Beneath the surface of repartee and mock seriousness, [Plato's Phaedrus] is asking whether we ought to prefer a neuter form of speech to the kind which is ever getting us aroused over things and provoking an expense of spirit.

Wordsworth's particular grace, his charisma, as theologians say, has been granted in equal measure to so very few men since time was--to Plato and who else? The crucial thing is never what we do, but always what we do right after that. What matters is always the next step!

It seems to us unwise to have insisted on teaching geometry to the younger Dionysius, tyrant of Syracuse, in order to make him a good king, but from Plato's point of view it was essential. He was sufficiently Pythagorean to think that without mathematics no true wisdom is possible.

By reading a man does, as it were, antedate his life, and make himself contemporary with the ages past; and this way of running up beyond one's nativity is better than Plato's pre-existence.

When I was 15 years old, or 16, I carried around on the streets of Brooklyn a paperback copy of Plato's Republic, front cover facing outward. I had read only some of it and understood less, but I was excited by it and knew it was something wonderful.

In Plato's opinion, man was made for philosophy; in Bacon's opinion, philosophy was made for man.

Plato's dialogues bear at least some similarities to the classical plays.

The olive grove of Academe, Plato's retirement, where the Attic bird Trills her thick-warbled notes the summer long.

The supreme question about a work of art is out of how deep a life does it spring. Paintings of Moreau are paintings of ideas. The deepest poetry of Shelley, the words of Hamlet bring our mind into contact with the eternal wisdom; Plato's world of ideas. All the rest is the speculation of schoolboys for schoolboys.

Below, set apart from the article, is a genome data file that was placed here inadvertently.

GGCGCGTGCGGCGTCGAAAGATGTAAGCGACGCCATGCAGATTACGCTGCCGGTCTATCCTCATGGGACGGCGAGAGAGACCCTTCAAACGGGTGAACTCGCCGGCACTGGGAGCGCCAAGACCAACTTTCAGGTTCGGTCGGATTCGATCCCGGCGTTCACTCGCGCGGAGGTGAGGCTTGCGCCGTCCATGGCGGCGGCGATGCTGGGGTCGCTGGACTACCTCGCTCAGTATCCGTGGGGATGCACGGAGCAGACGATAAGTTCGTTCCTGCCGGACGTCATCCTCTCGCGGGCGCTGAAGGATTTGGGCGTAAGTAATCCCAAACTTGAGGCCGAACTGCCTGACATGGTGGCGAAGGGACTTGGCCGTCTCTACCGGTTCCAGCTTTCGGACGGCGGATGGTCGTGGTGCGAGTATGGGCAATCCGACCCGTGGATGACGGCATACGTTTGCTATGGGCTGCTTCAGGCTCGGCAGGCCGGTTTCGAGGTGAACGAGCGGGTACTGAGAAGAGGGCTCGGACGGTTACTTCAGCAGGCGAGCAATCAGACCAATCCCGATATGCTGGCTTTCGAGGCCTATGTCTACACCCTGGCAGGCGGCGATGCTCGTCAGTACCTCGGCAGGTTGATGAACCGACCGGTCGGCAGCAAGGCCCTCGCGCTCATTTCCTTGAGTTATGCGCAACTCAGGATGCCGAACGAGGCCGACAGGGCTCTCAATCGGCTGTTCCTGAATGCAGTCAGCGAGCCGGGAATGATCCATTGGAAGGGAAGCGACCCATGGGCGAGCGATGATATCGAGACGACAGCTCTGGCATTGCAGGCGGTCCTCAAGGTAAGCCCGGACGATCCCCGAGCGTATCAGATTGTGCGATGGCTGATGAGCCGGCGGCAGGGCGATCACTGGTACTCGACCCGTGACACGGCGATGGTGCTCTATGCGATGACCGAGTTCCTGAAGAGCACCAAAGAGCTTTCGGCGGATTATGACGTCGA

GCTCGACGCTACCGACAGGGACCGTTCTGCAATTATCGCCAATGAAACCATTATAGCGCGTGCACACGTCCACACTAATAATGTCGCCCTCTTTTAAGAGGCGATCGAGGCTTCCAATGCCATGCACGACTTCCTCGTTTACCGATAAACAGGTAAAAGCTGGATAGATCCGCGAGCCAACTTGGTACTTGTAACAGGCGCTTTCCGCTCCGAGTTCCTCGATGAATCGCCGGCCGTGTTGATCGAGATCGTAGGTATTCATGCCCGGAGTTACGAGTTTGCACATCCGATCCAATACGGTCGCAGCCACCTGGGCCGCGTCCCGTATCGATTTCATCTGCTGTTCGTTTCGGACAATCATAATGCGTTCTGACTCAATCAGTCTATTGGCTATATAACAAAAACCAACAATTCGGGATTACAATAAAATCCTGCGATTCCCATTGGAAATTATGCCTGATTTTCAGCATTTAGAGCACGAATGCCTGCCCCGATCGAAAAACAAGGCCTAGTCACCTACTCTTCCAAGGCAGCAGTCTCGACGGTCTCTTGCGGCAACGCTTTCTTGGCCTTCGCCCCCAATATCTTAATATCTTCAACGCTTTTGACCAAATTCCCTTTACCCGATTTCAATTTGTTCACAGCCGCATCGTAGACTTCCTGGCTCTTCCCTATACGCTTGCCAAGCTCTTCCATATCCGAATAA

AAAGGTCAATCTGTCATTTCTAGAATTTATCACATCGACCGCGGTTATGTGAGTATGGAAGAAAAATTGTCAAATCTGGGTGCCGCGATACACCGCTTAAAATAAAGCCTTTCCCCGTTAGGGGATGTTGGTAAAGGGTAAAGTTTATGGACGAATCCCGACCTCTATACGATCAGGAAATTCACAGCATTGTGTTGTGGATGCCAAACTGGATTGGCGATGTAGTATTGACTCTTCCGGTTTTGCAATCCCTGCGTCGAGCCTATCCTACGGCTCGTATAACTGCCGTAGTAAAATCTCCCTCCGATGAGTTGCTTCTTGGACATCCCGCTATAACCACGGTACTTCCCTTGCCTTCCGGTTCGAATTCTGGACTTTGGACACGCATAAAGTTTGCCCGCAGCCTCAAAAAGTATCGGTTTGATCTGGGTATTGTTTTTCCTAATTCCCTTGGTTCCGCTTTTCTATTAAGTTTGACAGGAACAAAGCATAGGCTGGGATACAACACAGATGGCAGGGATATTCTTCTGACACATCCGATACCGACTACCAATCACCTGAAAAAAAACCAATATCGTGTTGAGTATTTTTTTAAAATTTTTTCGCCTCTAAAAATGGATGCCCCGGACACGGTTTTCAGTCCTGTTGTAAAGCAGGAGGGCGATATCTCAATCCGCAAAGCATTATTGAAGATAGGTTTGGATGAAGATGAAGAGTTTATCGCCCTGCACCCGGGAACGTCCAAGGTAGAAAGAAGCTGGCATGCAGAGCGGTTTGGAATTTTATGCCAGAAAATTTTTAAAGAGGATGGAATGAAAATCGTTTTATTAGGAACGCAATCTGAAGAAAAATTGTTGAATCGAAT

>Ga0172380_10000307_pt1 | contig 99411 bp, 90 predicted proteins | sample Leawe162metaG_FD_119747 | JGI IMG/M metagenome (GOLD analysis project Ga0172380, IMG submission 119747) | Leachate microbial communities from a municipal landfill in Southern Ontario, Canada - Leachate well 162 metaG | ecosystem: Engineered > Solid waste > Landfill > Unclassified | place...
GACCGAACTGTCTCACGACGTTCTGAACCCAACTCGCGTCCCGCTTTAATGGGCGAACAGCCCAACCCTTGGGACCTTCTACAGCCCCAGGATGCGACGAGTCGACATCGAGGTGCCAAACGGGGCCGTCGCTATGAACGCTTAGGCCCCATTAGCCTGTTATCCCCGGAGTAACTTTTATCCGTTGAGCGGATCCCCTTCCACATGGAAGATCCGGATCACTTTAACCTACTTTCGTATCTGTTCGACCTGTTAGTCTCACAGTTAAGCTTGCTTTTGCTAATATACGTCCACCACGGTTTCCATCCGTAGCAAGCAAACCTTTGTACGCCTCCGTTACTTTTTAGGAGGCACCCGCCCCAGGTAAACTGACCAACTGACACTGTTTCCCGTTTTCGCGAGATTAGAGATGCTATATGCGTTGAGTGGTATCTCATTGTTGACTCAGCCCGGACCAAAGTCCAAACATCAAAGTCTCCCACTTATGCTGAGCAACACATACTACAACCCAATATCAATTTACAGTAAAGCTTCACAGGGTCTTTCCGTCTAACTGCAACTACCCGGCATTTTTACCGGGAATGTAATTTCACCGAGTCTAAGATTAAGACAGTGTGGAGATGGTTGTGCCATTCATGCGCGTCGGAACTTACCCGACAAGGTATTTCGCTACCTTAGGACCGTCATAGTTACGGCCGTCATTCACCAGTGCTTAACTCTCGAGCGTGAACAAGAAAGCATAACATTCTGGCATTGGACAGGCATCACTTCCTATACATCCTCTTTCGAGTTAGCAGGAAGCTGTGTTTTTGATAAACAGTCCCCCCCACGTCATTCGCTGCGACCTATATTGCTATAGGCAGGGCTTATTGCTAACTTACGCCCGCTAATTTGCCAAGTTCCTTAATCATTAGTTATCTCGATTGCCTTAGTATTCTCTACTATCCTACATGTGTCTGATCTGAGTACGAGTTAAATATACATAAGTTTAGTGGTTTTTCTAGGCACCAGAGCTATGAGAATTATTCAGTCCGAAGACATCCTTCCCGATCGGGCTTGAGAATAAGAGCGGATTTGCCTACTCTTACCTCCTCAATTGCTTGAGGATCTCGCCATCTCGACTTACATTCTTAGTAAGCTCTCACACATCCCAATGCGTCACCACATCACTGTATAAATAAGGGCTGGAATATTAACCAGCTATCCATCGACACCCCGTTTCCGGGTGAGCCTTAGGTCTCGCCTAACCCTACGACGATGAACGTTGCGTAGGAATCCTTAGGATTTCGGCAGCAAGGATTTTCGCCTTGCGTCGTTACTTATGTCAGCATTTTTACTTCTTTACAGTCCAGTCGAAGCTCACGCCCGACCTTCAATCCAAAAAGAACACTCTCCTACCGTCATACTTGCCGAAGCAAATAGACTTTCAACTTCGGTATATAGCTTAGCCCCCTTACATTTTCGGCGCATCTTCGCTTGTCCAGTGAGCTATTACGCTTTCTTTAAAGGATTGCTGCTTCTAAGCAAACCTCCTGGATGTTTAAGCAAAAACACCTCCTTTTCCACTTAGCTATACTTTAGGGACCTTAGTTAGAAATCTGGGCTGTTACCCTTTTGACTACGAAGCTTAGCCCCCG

The problem is simply finding the right person.

Ask Plato. Just make sure she finishes your thoughts and you finish hers. That's all you need.

There have been hermaphrodites around forever, Cal.

Forever. Plato said that the original human being was a hermaphrodite. Did you know that? The original person was two halves, one male, one female. Then these got separated. That's why everybody's always searching for their other half. Except for us. We've got both halves already.

I owe what is best in my own development to the impression made by Kant's works, the sacred writings of the Hindus, and Plato.

That Plato's Republic should have been admired, on its political side, by decent people, is perhaps the most astonishing example of literary snobbery in all history.

Prophecy is rash, but it may be that the publication of D.

T. Suzuki's first Essays in Zen Buddhism in 1927 will seem to future generations as great an intellectual event as William of Moerbeke's Latin translations of Aristotle in the thirteenth century or Marsiglio Ficino's of Plato in the fifteenth.

Let no-one ignorant of geometry enter.

Said to have been inscribed above the door of Plato's Academy.

In Plato's opinion, man was made for philosophy; in Bacon's opinion, philosophy was made for man.

Epicurus had rage and envy of Plato's superior style.

Cicero called Aristotle a river of flowing gold, and said of Plato's Dialogues, that if Jupiter were to speak, it would be in language like theirs.